In an interview discussing Columbia's findings, Jann S. Wenner, the publisher of Rolling Stone, acknowledged the piece's flaws but said that it represented an isolated and unusual episode and that Ms. Erdely would continue to write for the magazine. The problems with the article started with its source, Mr. Wenner said. He described her as ''a really expert fabulist storyteller"...
From that account, a reader might get the impression that “a brutal gang rape” really did occur at the fraternity in question that night.
In reality, there’s no reason to believe any such thing. The evidence seems to show that no event occurred at the fraternity that night at all.
From that account, a reader might get the impression that “the magazine’s source” really did undergo an “ordeal” that night, with Rolling Stone merely “failing to verify details of the ordeal.”
A reader might get the further impression that Erdely’s piece has only been “cast into doubt.”
She failed to verify details! A reader might think that the failure to verify details constitutes the “flaws” in the piece which Wenner has now acknowledged. Under this interpretation, Rolling Stone and the CSJ are high-mindedly applying the highest possible journalistic standards to a report which only got “details” wrong.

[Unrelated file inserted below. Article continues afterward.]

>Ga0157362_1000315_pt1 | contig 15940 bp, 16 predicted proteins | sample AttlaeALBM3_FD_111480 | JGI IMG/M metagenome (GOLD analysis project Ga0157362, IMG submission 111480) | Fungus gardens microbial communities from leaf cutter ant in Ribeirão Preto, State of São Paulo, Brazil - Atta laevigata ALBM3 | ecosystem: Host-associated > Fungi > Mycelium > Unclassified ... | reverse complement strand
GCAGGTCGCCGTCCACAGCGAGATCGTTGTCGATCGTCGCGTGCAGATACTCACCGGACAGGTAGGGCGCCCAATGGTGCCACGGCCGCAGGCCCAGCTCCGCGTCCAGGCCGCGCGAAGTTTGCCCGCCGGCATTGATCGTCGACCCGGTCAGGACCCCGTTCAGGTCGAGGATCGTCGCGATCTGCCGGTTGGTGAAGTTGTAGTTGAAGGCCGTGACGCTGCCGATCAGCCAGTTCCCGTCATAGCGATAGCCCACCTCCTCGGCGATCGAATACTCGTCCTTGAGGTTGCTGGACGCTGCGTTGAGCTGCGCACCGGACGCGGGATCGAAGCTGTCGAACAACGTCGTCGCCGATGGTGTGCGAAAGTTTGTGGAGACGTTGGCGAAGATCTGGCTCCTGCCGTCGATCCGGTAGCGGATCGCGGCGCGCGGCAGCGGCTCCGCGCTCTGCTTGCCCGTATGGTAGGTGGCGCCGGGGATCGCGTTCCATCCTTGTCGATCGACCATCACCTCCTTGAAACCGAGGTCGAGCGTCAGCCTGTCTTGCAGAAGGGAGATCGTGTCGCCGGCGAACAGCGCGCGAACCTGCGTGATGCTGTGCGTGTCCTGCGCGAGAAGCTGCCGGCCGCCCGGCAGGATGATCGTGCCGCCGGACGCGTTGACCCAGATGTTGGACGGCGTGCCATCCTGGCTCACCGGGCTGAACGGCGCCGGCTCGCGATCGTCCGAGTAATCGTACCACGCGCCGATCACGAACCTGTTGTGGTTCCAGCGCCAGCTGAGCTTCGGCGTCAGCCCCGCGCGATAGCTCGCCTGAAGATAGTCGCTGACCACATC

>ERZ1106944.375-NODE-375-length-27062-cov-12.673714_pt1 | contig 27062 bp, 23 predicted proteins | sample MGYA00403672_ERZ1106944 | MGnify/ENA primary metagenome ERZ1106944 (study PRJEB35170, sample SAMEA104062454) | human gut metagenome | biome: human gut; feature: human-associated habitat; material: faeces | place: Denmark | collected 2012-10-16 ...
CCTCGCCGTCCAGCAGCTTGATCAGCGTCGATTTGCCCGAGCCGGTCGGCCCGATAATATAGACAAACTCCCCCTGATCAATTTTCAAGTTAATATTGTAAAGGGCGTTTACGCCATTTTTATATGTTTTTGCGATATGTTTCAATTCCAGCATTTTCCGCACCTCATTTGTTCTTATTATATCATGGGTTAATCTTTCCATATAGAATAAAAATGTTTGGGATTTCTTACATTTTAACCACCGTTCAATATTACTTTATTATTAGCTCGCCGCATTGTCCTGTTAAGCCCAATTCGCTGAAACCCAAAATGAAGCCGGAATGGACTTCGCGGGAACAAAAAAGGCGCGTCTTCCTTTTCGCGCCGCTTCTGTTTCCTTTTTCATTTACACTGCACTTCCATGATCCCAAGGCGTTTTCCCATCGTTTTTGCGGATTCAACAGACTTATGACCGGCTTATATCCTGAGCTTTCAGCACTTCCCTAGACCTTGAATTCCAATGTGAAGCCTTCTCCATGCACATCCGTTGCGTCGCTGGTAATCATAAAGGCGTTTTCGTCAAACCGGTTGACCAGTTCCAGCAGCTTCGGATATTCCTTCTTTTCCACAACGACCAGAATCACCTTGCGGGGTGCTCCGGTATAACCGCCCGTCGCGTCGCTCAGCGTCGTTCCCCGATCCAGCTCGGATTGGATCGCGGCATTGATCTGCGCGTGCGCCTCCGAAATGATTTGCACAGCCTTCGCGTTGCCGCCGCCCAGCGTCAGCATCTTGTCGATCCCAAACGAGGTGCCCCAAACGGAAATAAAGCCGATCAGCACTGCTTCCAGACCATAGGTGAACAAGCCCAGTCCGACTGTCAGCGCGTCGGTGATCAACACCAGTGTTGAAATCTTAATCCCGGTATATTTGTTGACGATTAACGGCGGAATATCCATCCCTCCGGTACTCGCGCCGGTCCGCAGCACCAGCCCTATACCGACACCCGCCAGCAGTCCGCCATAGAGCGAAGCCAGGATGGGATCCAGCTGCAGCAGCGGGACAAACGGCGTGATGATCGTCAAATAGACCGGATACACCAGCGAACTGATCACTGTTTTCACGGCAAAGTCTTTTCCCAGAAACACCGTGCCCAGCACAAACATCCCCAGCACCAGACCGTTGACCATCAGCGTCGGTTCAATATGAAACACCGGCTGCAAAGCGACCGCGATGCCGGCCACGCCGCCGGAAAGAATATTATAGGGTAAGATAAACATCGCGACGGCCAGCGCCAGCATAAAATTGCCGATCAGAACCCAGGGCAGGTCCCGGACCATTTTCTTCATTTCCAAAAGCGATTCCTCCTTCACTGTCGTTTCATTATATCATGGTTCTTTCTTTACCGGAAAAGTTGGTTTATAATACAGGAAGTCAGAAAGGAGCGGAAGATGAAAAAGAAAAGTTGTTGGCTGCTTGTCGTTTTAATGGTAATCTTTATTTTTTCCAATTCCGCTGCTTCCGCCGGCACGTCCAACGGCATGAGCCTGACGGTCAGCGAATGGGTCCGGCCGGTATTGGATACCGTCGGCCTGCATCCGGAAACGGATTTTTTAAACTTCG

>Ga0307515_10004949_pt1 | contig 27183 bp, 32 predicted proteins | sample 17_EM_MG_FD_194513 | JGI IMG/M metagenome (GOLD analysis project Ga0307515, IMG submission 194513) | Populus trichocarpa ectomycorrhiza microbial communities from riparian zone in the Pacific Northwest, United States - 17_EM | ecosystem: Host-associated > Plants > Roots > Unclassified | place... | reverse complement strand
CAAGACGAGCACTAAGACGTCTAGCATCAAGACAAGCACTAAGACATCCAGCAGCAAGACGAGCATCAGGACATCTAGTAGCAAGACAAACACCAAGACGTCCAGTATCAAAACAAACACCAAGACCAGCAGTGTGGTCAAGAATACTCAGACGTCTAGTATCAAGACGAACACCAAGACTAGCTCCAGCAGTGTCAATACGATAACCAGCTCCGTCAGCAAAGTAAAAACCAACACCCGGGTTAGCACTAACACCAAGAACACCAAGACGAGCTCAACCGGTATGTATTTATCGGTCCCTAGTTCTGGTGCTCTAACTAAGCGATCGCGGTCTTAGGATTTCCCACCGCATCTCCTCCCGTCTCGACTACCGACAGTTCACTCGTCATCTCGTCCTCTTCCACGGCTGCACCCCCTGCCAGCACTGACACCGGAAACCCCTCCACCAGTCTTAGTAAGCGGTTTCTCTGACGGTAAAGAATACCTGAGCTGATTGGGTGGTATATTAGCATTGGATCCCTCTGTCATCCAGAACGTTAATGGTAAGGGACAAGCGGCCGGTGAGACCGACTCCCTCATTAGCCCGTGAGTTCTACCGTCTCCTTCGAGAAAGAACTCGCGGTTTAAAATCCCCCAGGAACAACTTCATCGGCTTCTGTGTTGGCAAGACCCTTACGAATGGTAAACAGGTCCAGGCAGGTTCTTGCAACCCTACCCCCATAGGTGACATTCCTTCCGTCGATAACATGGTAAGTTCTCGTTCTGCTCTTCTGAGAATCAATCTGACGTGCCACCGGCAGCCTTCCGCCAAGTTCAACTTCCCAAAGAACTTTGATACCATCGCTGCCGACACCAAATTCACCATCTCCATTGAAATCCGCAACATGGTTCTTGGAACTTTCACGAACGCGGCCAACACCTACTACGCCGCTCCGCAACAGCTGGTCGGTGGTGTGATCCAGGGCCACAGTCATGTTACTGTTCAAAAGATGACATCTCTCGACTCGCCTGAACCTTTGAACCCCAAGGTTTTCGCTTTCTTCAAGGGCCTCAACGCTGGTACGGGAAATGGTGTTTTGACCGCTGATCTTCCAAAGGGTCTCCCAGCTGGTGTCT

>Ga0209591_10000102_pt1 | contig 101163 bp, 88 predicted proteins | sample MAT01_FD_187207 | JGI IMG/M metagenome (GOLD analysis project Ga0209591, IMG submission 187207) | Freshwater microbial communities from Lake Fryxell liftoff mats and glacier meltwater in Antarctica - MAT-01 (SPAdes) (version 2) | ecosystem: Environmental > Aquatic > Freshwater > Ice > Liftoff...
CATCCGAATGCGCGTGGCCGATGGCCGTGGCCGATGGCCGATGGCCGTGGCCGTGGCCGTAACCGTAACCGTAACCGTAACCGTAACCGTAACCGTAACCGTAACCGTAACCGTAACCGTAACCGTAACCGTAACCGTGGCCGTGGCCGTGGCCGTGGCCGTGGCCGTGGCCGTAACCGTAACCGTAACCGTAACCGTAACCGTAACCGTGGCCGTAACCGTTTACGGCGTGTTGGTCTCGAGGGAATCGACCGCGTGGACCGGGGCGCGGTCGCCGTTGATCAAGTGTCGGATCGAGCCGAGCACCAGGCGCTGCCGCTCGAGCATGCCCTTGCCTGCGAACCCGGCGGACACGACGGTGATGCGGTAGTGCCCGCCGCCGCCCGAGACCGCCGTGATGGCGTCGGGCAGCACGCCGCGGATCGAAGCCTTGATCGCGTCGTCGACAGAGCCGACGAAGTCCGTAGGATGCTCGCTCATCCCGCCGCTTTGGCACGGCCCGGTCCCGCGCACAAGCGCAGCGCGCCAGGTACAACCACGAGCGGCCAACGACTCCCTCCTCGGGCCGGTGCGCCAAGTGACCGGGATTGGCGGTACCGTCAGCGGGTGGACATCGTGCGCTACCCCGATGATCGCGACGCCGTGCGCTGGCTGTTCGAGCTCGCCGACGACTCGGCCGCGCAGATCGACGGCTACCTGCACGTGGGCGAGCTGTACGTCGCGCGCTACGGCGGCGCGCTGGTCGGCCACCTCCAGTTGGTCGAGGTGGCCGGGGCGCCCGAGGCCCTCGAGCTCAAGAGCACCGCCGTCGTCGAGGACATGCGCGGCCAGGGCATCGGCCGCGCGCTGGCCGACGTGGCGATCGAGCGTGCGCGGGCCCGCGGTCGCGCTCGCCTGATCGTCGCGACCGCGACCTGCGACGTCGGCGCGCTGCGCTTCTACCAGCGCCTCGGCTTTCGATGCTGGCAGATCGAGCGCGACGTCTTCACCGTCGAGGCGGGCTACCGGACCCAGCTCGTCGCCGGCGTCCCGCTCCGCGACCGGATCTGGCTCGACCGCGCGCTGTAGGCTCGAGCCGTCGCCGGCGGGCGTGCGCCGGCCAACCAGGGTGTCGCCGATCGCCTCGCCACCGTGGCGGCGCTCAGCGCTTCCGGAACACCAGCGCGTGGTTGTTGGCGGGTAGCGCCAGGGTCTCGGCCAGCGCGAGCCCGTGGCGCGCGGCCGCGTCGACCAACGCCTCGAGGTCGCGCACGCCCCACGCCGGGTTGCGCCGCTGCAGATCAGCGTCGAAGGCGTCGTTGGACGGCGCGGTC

That would be a crazily inaccurate understanding of this journalistic debacle. But at least one reader came away from Somaiya’s report with that understanding.
He posted this comment last night in response to other commenters who were condemning Jackie and Rolling Stone. His understanding makes perfect sense, given Somaiya’s account:
COMMENTER FROM WESTCHESTER (4/5/15): I'm sorry, but what I read here is that neither the police or Rolling Stone or Columbia were able to conclusively prove that a rape happened, I'm not sure the conclusion that no rape occurred flows from that finding. Rolling Stone and Ms. Erdely were journalistically irresponsible and unethical, and the police could not deliver a triable case to the D.A. But I'm not as willing to say that something very bad didn't happen to Jackie, despite the inconsistencies in her story of an extremely traumatic physical and psychological brutalization.“The police could not deliver a triable case to the DA?” They “weren’t able to conclusively prove that a rape happened?”